Age Bias in Laboratory and Field Settings: A Meta-Analytic Investigation1


  • 1

    Portions of this research were presented at the May 2002 meeting of the Midwestern Psychological Association, Chicago, Illinois. The authors thank two anonymous reviewers for their helpful comments and suggestions; and Tara Hodges, Karen Sowada, and Christopher King for their assistance with the search process, coding, and the reliability assessment.

Correspondence concerning this article should be addressed to Randall A. Gordon, Department of Psychology, University of Minnesota, Duluth, 336 Bohannon Hall, 10 University Drive, Duluth, MN 55812-2496. E-mail: rgordon1@d.umn.ed.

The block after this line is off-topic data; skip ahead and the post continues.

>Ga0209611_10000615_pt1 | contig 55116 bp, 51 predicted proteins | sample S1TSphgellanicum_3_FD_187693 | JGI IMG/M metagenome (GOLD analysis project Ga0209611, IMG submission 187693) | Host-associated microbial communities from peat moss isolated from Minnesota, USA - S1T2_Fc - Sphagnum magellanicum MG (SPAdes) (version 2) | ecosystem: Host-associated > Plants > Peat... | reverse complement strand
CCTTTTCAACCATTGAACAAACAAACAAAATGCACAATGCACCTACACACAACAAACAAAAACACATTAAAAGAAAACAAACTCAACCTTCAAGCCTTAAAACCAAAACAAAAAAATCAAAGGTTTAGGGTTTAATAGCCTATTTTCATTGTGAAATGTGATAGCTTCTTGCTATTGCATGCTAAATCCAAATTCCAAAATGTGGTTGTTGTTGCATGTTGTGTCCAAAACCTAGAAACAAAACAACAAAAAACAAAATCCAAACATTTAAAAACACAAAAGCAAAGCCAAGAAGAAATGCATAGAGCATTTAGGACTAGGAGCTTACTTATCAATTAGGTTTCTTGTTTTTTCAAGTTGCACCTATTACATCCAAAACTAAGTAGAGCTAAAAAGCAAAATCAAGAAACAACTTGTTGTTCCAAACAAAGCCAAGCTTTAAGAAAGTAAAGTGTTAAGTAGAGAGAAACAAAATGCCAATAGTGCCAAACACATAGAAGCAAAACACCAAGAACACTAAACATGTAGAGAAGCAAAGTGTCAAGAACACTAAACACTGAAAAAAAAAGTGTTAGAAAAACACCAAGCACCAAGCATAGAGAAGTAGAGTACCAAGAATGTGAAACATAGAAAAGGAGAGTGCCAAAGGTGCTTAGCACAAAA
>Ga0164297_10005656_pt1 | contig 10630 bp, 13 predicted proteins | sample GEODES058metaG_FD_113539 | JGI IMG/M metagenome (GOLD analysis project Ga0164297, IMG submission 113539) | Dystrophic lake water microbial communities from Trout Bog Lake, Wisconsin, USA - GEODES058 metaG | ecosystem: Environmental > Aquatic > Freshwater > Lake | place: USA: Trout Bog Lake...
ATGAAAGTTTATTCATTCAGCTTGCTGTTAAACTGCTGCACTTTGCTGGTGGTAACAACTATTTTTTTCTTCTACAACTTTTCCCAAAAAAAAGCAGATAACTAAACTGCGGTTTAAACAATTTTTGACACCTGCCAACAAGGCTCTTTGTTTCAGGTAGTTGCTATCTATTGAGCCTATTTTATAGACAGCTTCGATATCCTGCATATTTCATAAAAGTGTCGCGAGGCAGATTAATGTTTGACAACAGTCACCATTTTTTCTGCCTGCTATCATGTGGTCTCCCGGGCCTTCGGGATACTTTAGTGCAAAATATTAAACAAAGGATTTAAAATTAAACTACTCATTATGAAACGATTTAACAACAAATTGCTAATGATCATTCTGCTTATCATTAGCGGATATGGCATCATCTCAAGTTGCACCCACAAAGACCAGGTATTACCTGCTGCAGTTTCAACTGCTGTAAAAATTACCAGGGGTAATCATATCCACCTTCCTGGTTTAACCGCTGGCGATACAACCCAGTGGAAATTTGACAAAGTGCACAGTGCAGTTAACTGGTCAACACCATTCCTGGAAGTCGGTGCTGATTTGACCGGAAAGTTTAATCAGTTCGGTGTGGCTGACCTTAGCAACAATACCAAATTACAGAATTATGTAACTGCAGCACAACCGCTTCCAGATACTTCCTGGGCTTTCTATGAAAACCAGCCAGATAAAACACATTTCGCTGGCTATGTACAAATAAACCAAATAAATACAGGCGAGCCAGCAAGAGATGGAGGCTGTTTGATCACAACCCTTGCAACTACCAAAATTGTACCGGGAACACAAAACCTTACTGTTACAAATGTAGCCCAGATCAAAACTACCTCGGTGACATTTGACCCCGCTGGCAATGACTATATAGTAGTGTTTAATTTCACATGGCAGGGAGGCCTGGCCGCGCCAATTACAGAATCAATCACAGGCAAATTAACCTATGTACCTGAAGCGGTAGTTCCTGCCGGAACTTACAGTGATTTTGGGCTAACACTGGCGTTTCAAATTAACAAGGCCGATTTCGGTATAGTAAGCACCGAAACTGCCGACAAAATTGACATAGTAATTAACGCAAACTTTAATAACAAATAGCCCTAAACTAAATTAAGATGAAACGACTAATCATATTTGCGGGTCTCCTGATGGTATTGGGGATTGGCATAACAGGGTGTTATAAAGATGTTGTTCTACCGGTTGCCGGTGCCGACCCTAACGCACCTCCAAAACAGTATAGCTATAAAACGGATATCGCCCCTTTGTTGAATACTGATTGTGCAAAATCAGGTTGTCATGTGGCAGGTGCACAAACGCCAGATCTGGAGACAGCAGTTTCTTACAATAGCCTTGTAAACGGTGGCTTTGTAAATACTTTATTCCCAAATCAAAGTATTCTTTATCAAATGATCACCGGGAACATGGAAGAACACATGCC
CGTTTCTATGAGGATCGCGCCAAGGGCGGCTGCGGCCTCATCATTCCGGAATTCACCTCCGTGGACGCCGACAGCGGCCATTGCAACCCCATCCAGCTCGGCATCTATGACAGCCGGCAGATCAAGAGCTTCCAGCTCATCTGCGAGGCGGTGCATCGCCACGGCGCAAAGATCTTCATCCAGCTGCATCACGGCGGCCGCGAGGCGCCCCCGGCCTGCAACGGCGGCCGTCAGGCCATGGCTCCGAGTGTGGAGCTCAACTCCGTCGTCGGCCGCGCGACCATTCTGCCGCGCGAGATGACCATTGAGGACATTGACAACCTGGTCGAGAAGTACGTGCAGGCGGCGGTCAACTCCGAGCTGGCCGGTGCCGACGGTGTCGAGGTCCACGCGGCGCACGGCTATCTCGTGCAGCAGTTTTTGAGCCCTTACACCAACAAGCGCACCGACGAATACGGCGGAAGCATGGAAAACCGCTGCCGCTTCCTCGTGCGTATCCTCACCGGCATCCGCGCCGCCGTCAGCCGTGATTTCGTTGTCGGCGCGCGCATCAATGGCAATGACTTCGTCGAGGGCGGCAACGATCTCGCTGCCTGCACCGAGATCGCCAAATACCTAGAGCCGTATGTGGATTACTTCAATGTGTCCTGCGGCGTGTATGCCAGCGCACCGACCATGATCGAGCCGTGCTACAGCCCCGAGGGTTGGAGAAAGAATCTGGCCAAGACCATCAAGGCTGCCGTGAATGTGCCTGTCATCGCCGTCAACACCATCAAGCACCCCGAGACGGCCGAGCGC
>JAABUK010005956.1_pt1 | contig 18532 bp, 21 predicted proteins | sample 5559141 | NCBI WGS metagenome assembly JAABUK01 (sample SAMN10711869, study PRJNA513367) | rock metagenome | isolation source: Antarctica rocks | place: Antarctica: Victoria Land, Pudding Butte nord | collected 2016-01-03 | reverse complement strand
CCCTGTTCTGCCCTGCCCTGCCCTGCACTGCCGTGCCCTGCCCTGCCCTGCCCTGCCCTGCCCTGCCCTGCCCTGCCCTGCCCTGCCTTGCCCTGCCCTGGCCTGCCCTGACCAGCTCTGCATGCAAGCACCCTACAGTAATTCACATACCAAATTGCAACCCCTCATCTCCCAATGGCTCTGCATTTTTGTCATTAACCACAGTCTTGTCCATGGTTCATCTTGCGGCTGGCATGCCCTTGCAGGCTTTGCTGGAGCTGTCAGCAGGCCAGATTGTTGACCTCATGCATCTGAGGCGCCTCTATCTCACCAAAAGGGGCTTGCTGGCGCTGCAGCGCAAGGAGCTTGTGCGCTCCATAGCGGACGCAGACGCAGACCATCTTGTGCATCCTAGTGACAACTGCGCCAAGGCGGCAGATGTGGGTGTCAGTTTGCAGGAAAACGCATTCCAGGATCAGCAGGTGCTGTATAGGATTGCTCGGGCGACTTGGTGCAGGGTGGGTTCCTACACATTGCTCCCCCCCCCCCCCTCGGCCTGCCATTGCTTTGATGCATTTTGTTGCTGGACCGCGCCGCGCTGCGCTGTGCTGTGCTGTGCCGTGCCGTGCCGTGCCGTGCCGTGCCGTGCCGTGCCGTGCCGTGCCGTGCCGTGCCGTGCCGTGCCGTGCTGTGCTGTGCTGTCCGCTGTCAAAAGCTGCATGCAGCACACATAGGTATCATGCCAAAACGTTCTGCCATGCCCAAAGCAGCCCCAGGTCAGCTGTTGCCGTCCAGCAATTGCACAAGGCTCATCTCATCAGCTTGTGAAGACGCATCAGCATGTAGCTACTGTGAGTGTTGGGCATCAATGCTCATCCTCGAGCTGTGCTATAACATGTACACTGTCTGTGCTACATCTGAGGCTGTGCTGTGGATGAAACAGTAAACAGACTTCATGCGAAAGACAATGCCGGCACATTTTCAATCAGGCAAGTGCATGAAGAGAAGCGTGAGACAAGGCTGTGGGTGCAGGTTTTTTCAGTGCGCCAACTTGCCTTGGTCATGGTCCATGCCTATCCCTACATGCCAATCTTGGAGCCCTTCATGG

A meta-analytic review of age-discrimination research from laboratory and field settings revealed a significant, yet modest overall effect size with younger applicants and workers evaluated more positively than older applicants and workers. The present predictions and findings were compared with those from previous meta-analytic investigations by Kite and Johnson (1988) and by Finkelstein, Burke, and Raju (1995). A number of significant moderational relationships were revealed, including negative linear relationships between the relative generalizability of the research (in terms of participants, setting, and stimulus materials) and effect size. In addition, the type of design used (between-subjects vs. within-subject) and the specific type of dependent measures used to evaluate applicants and workers were found to significantly moderate effect size.